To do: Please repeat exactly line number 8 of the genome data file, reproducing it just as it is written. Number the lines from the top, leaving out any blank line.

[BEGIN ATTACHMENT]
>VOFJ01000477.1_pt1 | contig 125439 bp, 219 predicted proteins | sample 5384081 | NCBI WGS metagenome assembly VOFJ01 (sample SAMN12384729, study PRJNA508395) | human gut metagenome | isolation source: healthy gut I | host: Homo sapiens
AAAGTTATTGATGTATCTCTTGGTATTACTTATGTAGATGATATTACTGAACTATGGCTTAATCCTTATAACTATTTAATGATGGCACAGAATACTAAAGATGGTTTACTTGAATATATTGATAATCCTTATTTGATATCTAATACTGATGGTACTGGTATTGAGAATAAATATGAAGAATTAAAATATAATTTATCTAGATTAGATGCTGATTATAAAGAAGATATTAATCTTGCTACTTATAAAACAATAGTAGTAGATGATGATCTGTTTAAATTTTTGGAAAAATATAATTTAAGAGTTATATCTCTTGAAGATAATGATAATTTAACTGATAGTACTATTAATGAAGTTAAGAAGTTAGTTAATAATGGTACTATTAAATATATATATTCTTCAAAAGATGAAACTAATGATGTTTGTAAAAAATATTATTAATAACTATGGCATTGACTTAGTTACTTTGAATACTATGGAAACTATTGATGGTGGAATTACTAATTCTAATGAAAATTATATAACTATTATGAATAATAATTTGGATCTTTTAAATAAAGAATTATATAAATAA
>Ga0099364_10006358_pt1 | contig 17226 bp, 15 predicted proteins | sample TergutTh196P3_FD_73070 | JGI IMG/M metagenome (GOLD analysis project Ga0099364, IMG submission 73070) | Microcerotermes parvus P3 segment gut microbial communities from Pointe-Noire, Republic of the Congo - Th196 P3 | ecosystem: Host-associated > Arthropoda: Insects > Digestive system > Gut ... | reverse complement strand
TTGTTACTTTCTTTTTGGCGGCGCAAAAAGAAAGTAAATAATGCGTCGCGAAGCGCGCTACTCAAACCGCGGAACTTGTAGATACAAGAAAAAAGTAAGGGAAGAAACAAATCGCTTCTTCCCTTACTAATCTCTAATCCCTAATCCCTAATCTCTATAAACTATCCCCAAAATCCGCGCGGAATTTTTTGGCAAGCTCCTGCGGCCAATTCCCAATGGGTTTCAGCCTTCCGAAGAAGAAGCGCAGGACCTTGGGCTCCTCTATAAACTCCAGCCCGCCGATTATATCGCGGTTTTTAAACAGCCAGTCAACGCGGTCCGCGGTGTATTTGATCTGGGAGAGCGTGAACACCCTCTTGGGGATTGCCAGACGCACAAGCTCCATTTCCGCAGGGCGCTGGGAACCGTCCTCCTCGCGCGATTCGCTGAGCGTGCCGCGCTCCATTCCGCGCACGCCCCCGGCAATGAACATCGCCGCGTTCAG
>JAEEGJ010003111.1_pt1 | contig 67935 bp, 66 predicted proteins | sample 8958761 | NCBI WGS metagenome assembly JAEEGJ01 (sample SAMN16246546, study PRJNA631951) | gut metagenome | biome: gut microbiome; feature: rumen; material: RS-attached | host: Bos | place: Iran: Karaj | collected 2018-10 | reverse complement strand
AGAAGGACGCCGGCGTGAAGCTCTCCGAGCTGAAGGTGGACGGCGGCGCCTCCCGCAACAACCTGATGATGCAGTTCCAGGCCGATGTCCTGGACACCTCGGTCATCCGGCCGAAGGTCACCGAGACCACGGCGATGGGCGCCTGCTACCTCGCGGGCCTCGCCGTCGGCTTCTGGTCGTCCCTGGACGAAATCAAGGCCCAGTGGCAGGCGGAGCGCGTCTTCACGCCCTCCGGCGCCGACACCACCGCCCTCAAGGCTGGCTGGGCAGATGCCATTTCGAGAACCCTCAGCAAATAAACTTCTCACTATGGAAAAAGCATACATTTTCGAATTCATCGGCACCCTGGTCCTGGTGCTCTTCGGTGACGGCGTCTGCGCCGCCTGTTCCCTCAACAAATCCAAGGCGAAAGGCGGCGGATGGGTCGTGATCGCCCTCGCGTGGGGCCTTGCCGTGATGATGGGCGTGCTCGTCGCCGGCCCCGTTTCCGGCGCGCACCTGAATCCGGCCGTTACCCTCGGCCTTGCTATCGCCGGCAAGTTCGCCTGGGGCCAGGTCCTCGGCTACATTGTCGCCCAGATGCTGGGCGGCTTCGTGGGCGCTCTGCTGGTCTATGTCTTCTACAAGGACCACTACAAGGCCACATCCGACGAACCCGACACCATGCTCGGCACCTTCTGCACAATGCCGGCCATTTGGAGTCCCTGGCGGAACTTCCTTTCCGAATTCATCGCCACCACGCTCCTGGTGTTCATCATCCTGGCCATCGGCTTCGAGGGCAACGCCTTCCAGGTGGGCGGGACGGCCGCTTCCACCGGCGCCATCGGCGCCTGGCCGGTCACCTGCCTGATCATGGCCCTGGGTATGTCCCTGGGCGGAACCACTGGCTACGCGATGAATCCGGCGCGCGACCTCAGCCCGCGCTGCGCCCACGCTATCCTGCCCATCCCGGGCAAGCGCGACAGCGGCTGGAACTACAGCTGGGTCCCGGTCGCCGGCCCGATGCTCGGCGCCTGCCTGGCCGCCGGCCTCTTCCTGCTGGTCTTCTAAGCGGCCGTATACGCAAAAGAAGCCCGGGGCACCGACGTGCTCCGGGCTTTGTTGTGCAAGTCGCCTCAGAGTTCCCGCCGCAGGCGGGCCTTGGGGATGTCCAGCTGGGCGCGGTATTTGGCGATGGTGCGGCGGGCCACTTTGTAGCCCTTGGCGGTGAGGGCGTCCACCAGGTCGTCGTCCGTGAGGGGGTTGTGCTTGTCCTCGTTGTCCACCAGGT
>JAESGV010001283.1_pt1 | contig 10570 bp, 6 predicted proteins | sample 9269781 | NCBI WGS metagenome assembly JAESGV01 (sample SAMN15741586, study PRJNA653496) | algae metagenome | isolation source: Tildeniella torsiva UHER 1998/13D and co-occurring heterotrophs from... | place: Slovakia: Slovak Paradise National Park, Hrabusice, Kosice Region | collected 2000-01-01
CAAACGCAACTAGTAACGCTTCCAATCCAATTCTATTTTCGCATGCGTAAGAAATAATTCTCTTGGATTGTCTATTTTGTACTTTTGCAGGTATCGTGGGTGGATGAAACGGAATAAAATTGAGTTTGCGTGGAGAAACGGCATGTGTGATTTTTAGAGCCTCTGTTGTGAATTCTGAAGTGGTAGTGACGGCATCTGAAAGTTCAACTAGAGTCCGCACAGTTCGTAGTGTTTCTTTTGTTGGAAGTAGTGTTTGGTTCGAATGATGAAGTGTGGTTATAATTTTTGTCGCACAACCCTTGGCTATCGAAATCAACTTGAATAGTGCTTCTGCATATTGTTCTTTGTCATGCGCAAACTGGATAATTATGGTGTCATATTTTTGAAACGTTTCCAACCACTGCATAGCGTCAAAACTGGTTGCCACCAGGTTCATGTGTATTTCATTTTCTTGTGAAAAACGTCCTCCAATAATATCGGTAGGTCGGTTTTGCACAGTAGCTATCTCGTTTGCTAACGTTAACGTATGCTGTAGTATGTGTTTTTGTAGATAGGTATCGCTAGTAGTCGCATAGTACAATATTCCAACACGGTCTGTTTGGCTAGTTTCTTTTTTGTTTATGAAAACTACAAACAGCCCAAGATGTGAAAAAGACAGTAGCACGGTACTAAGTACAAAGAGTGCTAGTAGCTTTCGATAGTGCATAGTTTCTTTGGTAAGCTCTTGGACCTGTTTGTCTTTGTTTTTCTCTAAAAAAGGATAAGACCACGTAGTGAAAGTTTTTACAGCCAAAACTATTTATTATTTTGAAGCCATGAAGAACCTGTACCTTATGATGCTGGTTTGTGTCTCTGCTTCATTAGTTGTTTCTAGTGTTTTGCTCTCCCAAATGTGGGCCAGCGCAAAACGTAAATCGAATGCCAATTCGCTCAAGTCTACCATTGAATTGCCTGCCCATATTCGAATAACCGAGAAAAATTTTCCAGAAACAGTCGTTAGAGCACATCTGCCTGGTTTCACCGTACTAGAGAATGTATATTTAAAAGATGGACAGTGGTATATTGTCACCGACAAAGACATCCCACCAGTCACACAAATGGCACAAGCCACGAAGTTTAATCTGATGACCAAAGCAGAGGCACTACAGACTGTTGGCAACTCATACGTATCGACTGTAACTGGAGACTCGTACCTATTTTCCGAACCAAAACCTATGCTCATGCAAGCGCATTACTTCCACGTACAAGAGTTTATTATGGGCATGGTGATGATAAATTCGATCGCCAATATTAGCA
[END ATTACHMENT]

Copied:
CAAACGCAACTAGTAACGCTTCCAATCCAATTCTATTTTCGCATGCGTAAGAAATAATTCTCTTGGATTGTCTATTTTGTACTTTTGCAGGTATCGTGGGTGGATGAAACGGAATAAAATTGAGTTTGCGTGGAGAAACGGCATGTGTGATTTTTAGAGCCTCTGTTGTGAATTCTGAAGTGGTAGTGACGGCATCTGAAAGTTCAACTAGAGTCCGCACAGTTCGTAGTGTTTCTTTTGTTGGAAGTAGTGTTTGGTTCGAATGATGAAGTGTGGTTATAATTTTTGTCGCACAACCCTTGGCTATCGAAATCAACTTGAATAGTGCTTCTGCATATTGTTCTTTGTCATGCGCAAACTGGATAATTATGGTGTCATATTTTTGAAACGTTTCCAACCACTGCATAGCGTCAAAACTGGTTGCCACCAGGTTCATGTGTATTTCATTTTCTTGTGAAAAACGTCCTCCAATAATATCGGTAGGTCGGTTTTGCACAGTAGCTATCTCGTTTGCTAACGTTAACGTATGCTGTAGTATGTGTTTTTGTAGATAGGTATCGCTAGTAGTCGCATAGTACAATATTCCAACACGGTCTGTTTGGCTAGTTTCTTTTTTGTTTATGAAAACTACAAACAGCCCAAGATGTGAAAAAGACAGTAGCACGGTACTAAGTACAAAGAGTGCTAGTAGCTTTCGATAGTGCATAGTTTCTTTGGTAAGCTCTTGGACCTGTTTGTCTTTGTTTTTCTCTAAAAAAGGATAAGACCACGTAGTGAAAGTTTTTACAGCCAAAACTATTTATTATTTTGAAGCCATGAAGAACCTGTACCTTATGATGCTGGTTTGTGTCTCTGCTTCATTAGTTGTTTCTAGTGTTTTGCTCTCCCAAATGTGGGCCAGCGCAAAACGTAAATCGAATGCCAATTCGCTCAAGTCTACCATTGAATTGCCTGCCCATATTCGAATAACCGAGAAAAATTTTCCAGAAACAGTCGTTAGAGCACATCTGCCTGGTTTCACCGTACTAGAGAATGTATATTTAAAAGATGGACAGTGGTATATTGTCACCGACAAAGACATCCCACCAGTCACACAAATGGCACAAGCCACGAAGTTTAATCTGATGACCAAAGCAGAGGCACTACAGACTGTTGGCAACTCATACGTATCGACTGTAACTGGAGACTCGTACCTATTTTCCGAACCAAAACCTATGCTCATGCAAGCGCATTACTTCCACGTACAAGAGTTTATTATGGGCATGGTGATGATAAATTCGATCGCCAATATTAGCA